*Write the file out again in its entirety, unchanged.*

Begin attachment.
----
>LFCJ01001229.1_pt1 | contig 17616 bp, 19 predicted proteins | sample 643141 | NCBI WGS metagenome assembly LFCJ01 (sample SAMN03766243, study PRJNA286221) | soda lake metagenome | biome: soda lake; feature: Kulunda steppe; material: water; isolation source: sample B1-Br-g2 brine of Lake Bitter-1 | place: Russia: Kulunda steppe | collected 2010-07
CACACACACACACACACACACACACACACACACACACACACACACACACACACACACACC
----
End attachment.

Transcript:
>LFCJ01001229.1_pt1 | contig 17616 bp, 19 predicted proteins | sample 643141 | NCBI WGS metagenome assembly LFCJ01 (sample SAMN03766243, study PRJNA286221) | soda lake metagenome | biome: soda lake; feature: Kulunda steppe; material: water; isolation source: sample B1-Br-g2 brine of Lake Bitter-1 | place: Russia: Kulunda steppe | collected 2010-07
CACACACACACACACACACACACACACACACACACACACACACACACACACACACACACC